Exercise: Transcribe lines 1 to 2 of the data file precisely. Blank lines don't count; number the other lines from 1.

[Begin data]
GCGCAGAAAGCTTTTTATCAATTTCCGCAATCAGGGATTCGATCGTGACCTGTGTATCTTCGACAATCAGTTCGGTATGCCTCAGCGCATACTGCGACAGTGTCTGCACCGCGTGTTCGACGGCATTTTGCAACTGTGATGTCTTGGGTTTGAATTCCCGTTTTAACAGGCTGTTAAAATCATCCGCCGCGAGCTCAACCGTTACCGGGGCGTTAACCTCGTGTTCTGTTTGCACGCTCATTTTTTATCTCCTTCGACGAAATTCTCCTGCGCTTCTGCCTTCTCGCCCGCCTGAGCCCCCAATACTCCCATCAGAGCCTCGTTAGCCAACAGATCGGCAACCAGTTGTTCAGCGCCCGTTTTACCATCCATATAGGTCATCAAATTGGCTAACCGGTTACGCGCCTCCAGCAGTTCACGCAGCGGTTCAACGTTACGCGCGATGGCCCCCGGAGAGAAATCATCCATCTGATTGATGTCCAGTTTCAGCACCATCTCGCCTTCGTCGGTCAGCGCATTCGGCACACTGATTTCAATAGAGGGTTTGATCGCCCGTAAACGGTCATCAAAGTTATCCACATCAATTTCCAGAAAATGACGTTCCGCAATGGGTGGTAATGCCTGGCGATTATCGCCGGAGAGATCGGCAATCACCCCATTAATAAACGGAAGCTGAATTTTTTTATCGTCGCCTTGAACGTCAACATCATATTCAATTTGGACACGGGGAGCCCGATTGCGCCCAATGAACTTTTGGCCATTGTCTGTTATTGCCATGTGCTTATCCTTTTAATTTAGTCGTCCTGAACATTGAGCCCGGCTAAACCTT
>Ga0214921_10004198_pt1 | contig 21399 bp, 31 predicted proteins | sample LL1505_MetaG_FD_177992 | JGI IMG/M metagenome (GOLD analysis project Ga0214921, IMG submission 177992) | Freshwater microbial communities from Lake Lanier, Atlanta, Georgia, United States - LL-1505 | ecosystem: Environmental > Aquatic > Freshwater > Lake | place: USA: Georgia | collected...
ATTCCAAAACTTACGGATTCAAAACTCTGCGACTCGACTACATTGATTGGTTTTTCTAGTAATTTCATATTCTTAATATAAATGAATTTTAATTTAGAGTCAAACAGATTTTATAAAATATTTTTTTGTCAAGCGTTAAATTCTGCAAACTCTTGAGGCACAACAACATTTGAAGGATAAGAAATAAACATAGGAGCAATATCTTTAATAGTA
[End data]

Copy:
GCGCAGAAAGCTTTTTATCAATTTCCGCAATCAGGGATTCGATCGTGACCTGTGTATCTTCGACAATCAGTTCGGTATGCCTCAGCGCATACTGCGACAGTGTCTGCACCGCGTGTTCGACGGCATTTTGCAACTGTGATGTCTTGGGTTTGAATTCCCGTTTTAACAGGCTGTTAAAATCATCCGCCGCGAGCTCAACCGTTACCGGGGCGTTAACCTCGTGTTCTGTTTGCACGCTCATTTTTTATCTCCTTCGACGAAATTCTCCTGCGCTTCTGCCTTCTCGCCCGCCTGAGCCCCCAATACTCCCATCAGAGCCTCGTTAGCCAACAGATCGGCAACCAGTTGTTCAGCGCCCGTTTTACCATCCATATAGGTCATCAAATTGGCTAACCGGTTACGCGCCTCCAGCAGTTCACGCAGCGGTTCAACGTTACGCGCGATGGCCCCCGGAGAGAAATCATCCATCTGATTGATGTCCAGTTTCAGCACCATCTCGCCTTCGTCGGTCAGCGCATTCGGCACACTGATTTCAATAGAGGGTTTGATCGCCCGTAAACGGTCATCAAAGTTATCCACATCAATTTCCAGAAAATGACGTTCCGCAATGGGTGGTAATGCCTGGCGATTATCGCCGGAGAGATCGGCAATCACCCCATTAATAAACGGAAGCTGAATTTTTTTATCGTCGCCTTGAACGTCAACATCATATTCAATTTGGACACGGGGAGCCCGATTGCGCCCAATGAACTTTTGGCCATTGTCTGTTATTGCCATGTGCTTATCCTTTTAATTTAGTCGTCCTGAACATTGAGCCCGGCTAAACCTT
>Ga0214921_10004198_pt1 | contig 21399 bp, 31 predicted proteins | sample LL1505_MetaG_FD_177992 | JGI IMG/M metagenome (GOLD analysis project Ga0214921, IMG submission 177992) | Freshwater microbial communities from Lake Lanier, Atlanta, Georgia, United States - LL-1505 | ecosystem: Environmental > Aquatic > Freshwater > Lake | place: USA: Georgia | collected...